Posts Tagged ‘GOP’

It’s all about Obamacare in America

07/01/2014, 07:00:34 AM

by Jonathan Todd

Beyond being the first African-American president, an achievement, obviously, secured on day one, the Affordable Care Act (ACA) or Obamacare is Barack Obama’s best, perhaps only, hope for a positive, domestic legacy. Opposition to it binds Republicans. While it’s almost 4 years since Obama signed it into law and as a result, as of 1 January 2014, 6 million Americans are receiving insurance that they otherwise wouldn’t, it remains the dominant issue in US politics.

Obama has improved the economy, repealed “don’t ask, don’t tell” and exited the US from unpopular wars, while avoiding others and killing Osama Bin Laden. Largely creditable but not governing prose to match 2008’s poetry, which perhaps was pregnant with disappointment.

Equally, it shouldn’t seem too much to expect more concrete steps to eradicate the causes of the 2008/09 crash, a less dysfunctional DC, and a Middle East strategy that doesn’t cede so much to the regimes of Iran and Syria – especially when coinciding with an intended pivot to the Pacific that is not preventing China and Japan edging toward World War III.

This underwhelming record and the impending inevitability of lame-duck status makes ACA, the most significant US healthcare reform since the 1960s, vital to Obama’s submission to history’s judgment. The pendulum is swinging against his party, however.

In 2014, the Republicans are likely to hold the House and with victory in either North Carolina or Louisiana will probably take the Senate. There is a growing audience for what they have to say. It’s not clear, though, that they have much to say. Except how awful ACA is.

Re-election as governor in a traditionally Democratic state makes Chris Christie the Republican’s presidential frontrunner. To be this candidate, he’ll need to win the support of a party that brings together social conservatives and economic liberals, as well as Wall Street and rural America.

A positive platform to galvanise this eclectic bunch is a tough ask. ACA will loom large in its negative campaigning. That Republicans find it easier to agree on what they oppose, rather than what they support, means their legislative tactics will continue to raise the stakes on ACA.


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US campaign diary: polling evidence grows that Mitt Romney is failing to cut through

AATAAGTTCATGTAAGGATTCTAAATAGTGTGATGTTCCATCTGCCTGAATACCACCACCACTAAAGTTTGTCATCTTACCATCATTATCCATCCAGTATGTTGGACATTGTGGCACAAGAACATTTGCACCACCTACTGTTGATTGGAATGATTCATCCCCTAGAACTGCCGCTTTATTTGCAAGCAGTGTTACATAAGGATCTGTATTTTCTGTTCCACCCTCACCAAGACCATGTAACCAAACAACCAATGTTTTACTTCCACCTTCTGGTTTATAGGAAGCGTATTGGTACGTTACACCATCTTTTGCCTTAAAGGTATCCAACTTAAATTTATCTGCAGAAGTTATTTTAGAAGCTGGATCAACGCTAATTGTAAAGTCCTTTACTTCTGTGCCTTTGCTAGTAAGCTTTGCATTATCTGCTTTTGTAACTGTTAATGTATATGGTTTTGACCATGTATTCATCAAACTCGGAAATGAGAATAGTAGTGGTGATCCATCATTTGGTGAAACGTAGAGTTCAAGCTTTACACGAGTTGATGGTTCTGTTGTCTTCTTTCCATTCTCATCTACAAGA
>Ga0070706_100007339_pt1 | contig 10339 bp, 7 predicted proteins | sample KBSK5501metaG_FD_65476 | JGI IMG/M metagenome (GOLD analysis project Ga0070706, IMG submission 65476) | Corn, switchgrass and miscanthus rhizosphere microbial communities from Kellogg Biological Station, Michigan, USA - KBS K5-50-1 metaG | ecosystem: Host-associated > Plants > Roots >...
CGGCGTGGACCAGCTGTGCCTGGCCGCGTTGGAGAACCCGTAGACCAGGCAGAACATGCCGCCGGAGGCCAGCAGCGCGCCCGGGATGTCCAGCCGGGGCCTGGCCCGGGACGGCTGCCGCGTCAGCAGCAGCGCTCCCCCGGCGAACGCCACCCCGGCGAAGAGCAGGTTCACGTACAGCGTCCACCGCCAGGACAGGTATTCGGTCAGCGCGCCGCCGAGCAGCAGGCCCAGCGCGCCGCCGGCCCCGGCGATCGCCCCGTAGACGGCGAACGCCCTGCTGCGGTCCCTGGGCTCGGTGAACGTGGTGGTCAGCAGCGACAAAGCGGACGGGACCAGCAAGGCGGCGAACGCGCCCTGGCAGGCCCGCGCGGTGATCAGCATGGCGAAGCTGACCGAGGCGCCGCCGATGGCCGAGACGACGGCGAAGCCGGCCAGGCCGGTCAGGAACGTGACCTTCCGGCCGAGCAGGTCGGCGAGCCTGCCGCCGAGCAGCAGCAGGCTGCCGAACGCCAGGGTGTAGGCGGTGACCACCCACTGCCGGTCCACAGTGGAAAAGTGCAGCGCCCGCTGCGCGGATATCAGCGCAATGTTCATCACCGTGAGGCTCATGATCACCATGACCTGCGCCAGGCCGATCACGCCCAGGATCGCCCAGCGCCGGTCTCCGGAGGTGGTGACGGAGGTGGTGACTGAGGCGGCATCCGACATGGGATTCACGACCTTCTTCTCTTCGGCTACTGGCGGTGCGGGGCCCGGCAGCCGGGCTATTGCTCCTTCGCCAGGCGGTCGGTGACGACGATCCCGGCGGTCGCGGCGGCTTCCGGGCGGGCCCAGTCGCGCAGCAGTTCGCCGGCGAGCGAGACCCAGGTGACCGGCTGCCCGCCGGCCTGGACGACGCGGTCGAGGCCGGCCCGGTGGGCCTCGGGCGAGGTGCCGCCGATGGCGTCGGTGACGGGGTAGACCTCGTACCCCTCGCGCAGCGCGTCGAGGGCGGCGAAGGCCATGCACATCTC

28/08/2012, 12:56:30 PM

by Nikhil Dyundi

The headline polls might still be showing a virtual tie between president Obama and Mitt Romney, but underneath the surface there is evidence that the Republicans are failing to make the break through that all opposition’s need to oust an incumbent.

It is certainly the case that the US public is barely engaged with the general election. The news is all about Isaac while the monthly struggle to make the paycheck stretch is vastly more important for most Americans than anything the politicians have to say.

But as the Republican convention starts, or not, depending on where Isaac is headed, a new poll from Pew shows that for the first time this century less than half of voters are interested in watching the new Republican presidential candidate’s convention speech.

44% expressed an interest in seeing Romney’s big speech, compared to 52% for McCain in 2008 and 53% for Bush in 2000.

In comparison, 51% of voters are interested in Obama’s acceptance speech. This is down from 58% in 2008, but still crosses the magic 50% threshold.

The failure to generate public anticipation and interest for Romney is a sign of how the campaign has run away from him. President Obama should be extremely vulnerable given the economic situation, but the poll is a powerful indicator that the Republicans have failed to establish Romney as an alternative president-in-waiting.

More worrying for Romney is that while most people are not interested in his speech, they are keen to learn more about the GOP platform: 52% said they were interested to know more about the platform.

Convention platforms, particularly for the GOP, are detailed, lugubrious affairs. The 2008 platform rambled on for 55 pages tackling every last arcane topic of concern to the fruit loops that populate the Republican fringe.

This year, for example there is a section on a return to the gold standard. For some reason the GOP are obsessed with the gold standard, in 1980 the platform forced Reagan to hold a commission on returning to the gold standard when he became president, which predictably, reported back in the negative.


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Phil Davison: the poetry is in the pity

10/09/2010, 11:45:15 AM
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